Defendants argue that Plaintiff's FDCPA and NCCAA claims should be dismissed for lack of subject matter jurisdiction. Specifically, they contend that (1) the bankruptcy code preempts Plaintiff's claims under the FDCPA and the NCCAA, and (2) Plaintiff lacks standing. (ECF No. 34 at 5, 9.)

         A motion for lack of subject matter jurisdiction under Rule 12(b)(1) raises the question of “whether [the plaintiff] has a right to be in the district court at all and whether the court has the power to hear and dispose of [the] claim.” Holloway v. Pagan River Dockside Seafood, Inc., 669 F.3d 448, 452 (4th Cir. 2012). This Court's subject matter jurisdiction is limited in that the Court “possess[es] only the jurisdiction authorized . . . by the United States Constitution and by federal statute.” United States ex rel. Vuyyuru v. Jadhav, 555 F.3d 337, 347 (4th Cir. 2009). The burden of proving subject matter jurisdiction rests with the plaintiff, the party asserting that jurisdiction exists. Adams v. Bain, 697 F.2d 1213, 1219 (4th Cir. 1982). If the plaintiff fails to prove subject matter jurisdiction, the Court must dismiss the action. Vuyyuru, 555 F.3d at 347.

         A. Whether the Bankruptcy Code Preempts Plaintiff's Claims

         1. FDCPA

         The Court rejects Defendants' argument that Plaintiff's FDCPA claim is preempted by the Bankruptcy Code because “[o]ne federal statute does not preempt another.” Randolph v. IMBS, Inc., 368 F.3d 726, 730 (7th Cir. 2004). “When two federal statutes address the same subject in different ways, the right question is whether one implicitly repeals the other . . . .” Id. “Repeal by implication is disfavored.” Garfield v. Ocwen Loan Servicing, LLC, 811 F.3d 86, 89 (2d Cir. 2016). “In the absence of some affirmative showing of an intention to repeal, the only permissible justification for a repeal by implication is when the earlier and later statutes are irreconcilable.” Id. (quoting Morton v. Mancari, 417 U.S. 535, 550 (1974)). In this case, it is undisputed that the Bankruptcy Code, which is the later enacted statute, does not contain any express or affirmative congressional intention of repealing the FDCPA. See Kline v. Mortg. Elec. Sec. Sys., 659 F.Supp.2d 940, 950 (S.D. Ohio 2009). Rather, the issue is whether the two statutes are irreconcilable.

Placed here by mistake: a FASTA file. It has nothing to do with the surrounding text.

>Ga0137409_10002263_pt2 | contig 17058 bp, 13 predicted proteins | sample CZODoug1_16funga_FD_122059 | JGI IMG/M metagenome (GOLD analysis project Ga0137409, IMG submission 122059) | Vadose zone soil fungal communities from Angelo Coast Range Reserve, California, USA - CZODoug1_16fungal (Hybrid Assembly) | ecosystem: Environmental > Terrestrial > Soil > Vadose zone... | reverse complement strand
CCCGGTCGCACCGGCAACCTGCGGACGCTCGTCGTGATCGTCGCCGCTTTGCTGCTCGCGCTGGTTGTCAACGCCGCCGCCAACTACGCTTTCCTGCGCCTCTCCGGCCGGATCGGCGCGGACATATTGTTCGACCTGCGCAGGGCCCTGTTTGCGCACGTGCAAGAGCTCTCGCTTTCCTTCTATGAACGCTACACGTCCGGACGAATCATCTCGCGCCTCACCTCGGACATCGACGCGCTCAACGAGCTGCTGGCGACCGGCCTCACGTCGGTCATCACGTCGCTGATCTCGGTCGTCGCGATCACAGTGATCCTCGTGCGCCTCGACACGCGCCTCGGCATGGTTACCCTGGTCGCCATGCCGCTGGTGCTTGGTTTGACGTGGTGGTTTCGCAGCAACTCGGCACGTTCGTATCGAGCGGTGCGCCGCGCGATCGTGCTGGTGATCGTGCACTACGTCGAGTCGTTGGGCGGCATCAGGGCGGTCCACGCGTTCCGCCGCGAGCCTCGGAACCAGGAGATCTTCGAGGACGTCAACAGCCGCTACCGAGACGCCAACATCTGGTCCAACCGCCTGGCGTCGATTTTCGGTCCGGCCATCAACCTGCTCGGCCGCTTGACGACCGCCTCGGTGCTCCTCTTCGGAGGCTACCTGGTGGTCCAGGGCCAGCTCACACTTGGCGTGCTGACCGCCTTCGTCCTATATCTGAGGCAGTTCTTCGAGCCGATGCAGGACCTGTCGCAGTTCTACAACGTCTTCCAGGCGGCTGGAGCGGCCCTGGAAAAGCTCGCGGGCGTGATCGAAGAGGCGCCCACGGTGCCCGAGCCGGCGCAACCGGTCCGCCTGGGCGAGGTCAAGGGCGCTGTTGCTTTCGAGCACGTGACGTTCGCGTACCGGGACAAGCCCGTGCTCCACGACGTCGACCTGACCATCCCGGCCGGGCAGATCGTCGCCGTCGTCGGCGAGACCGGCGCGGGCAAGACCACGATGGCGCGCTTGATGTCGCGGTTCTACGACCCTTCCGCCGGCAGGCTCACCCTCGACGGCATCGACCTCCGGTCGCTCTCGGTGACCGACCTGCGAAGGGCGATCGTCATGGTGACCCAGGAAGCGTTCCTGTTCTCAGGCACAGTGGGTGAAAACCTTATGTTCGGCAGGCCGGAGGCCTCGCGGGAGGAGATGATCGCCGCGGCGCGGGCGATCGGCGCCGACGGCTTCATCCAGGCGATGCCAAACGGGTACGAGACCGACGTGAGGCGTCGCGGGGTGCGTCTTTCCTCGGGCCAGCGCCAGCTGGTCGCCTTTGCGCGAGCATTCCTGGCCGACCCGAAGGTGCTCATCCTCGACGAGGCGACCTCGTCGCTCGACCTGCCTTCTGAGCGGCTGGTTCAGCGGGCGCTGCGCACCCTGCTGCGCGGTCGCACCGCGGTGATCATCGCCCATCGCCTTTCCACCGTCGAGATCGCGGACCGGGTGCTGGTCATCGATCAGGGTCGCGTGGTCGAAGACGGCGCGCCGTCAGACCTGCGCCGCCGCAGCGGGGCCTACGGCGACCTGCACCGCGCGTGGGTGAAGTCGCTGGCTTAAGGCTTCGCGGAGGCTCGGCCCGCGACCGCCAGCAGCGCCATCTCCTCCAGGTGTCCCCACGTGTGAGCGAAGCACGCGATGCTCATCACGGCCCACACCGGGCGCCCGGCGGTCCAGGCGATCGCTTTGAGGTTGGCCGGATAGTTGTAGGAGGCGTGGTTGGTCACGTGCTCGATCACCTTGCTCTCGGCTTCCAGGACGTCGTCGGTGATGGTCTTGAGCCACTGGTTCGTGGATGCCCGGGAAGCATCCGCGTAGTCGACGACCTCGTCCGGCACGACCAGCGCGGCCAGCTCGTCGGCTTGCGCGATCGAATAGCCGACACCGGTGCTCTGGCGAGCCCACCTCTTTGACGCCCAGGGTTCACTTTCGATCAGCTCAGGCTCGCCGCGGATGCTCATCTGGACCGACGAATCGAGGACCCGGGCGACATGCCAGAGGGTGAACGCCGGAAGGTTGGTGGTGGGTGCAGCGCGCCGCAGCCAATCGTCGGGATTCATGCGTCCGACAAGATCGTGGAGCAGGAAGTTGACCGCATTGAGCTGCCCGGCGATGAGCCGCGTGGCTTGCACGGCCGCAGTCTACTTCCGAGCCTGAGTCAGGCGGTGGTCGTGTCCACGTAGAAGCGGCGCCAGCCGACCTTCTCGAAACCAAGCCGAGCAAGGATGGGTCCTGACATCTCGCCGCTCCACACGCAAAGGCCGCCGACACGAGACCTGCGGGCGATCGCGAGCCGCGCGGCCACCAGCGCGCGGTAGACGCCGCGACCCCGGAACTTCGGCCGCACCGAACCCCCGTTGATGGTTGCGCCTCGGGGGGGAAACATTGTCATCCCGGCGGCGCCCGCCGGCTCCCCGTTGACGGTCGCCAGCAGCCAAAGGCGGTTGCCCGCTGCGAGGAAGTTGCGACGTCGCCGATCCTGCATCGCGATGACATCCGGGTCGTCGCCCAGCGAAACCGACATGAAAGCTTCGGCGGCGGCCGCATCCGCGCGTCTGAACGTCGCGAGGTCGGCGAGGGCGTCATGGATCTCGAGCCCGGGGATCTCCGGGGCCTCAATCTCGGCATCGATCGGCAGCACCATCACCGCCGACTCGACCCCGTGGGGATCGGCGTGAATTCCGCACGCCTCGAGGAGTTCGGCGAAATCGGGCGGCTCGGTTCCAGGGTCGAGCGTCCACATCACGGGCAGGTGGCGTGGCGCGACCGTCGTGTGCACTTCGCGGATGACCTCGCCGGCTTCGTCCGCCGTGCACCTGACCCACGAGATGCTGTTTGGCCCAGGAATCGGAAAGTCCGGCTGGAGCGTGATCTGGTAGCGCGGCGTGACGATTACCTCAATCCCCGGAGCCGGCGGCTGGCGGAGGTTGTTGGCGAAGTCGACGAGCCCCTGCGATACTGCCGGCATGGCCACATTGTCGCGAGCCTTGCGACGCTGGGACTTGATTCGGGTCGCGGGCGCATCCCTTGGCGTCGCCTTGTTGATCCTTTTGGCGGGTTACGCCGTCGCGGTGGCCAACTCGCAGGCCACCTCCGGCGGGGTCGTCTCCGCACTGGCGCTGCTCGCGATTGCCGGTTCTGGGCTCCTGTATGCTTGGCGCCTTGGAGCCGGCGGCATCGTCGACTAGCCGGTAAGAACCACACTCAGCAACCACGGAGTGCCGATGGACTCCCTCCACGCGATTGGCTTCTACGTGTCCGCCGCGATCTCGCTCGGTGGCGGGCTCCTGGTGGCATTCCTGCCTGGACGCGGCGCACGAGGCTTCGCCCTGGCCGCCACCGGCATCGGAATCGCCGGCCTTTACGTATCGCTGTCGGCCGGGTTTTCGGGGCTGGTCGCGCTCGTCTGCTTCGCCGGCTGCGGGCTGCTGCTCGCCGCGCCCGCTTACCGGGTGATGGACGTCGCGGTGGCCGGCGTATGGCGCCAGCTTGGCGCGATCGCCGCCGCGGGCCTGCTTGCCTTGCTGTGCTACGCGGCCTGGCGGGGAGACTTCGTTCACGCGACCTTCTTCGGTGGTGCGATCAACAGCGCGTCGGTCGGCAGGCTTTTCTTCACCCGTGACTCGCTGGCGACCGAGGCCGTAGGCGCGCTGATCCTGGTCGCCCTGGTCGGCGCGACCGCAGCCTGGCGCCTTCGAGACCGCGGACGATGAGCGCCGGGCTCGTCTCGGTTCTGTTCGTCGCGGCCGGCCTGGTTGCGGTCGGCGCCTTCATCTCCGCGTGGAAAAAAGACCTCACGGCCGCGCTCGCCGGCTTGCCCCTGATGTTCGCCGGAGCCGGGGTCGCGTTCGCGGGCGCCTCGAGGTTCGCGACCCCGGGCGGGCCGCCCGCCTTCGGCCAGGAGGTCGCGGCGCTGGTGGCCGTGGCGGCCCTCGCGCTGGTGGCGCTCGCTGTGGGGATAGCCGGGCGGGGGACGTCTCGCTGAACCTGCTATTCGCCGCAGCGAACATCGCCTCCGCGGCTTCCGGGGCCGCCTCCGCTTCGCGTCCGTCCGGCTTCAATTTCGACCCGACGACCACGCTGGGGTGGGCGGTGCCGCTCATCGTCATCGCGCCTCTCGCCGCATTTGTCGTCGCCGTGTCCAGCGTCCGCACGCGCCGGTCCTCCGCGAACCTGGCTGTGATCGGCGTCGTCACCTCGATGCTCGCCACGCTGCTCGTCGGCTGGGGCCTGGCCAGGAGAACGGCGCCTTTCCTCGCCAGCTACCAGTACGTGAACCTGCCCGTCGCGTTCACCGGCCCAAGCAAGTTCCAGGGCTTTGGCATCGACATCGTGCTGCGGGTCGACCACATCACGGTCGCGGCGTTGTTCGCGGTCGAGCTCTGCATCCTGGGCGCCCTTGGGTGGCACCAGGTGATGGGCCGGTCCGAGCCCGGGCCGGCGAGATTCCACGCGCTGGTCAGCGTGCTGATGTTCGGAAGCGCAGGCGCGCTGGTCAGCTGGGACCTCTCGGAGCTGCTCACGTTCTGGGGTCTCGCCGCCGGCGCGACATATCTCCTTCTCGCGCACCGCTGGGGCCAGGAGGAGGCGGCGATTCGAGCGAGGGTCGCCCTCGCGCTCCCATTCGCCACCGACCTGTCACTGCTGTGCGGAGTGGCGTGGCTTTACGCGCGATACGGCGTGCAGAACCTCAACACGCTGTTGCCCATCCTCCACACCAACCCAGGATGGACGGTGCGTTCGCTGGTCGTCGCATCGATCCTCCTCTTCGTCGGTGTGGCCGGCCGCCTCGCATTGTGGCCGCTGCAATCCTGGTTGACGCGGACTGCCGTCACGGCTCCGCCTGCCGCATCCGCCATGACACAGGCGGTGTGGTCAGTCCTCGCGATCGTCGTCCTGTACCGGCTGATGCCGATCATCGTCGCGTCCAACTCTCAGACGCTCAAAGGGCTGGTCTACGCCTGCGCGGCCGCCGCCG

While the Fourth Circuit has not addressed this issue, the Second Circuit on facts similar to this case recently considered whether the Bankruptcy Code precluded FDCPA claims based on attempts to collect on a debt discharged in bankruptcy. In Garfield, the Second Circuit held that the Bankruptcy Code does not preclude FDCPA claims based on attempts to collect on post-discharge debts. 811 F.3d at 91, 93. In reaching its holding, the court drew a distinction between FDCPA claims brought during a bankruptcy and those brought following a bankruptcy discharge. Id. at 90. Unlike in the pre-discharge context, where the debtor is still under the protection of the bankruptcy court, after discharge, the court stated the plaintiff-debtor lacked the protection of the bankruptcy court. See Id. at 91. In particular, the court pointed out that the discharge injunction provision of the Bankruptcy Code does not create a cause of action for its violation, whereas the automatic stay provision during bankruptcy provides such a remedy for violations. Id. at 91-92. After concluding that the Bankruptcy Code does not impliedly repeal all FDCPA provisions to remedy conduct that violates the discharge injunction, the Second Circuit then considered whether specific provisions of the Bankruptcy Code might impliedly repeal certain provisions of the FDCPA on post-discharge claims. Id. at 92. As in this case, the plaintiff asserted claims under subsections 1692e, e(2), and e(10). Id. at 89, 93. In concluding that the Bankruptcy Code's discharge injunction did not conflict with these FDCPA provisions, the court stated that the defendant “can avoid violating both the cited provisions and the Bankruptcy Code simply by not attempting to collect the discharged debt. And once [the defendant] tries to collect the discharged debt, it risks violation of both the cited provisions and the Bankruptcy Code.” Id.; see Randolph, 368 F.3d at 730 (concluding that “[i]t is easy to enforce both statutes, and any debt collector can comply with both simultaneously”).

         Numerous district courts, like the Second Circuit in Garfield, have concluded that the Bankruptcy Code does not preclude FDCPA claims based on attempts to collect post-discharged debts at the pleadings stage.[1] The Court finds these cases persuasive. “[T]here is no reason to believe that [the plaintiff] should be allowed only to recover under the Bankruptcy Code and not under the FDCPA” when “[t]he conduct at issue occurred after the discharge of [the plaintiff's] debt.” Gamble, 846 F.Supp.2d at 382. While Defendants point to a number of cases to support their argument of irreconcilable conflict between the Bankruptcy Code and the FDCPA, these cases have been limited by ...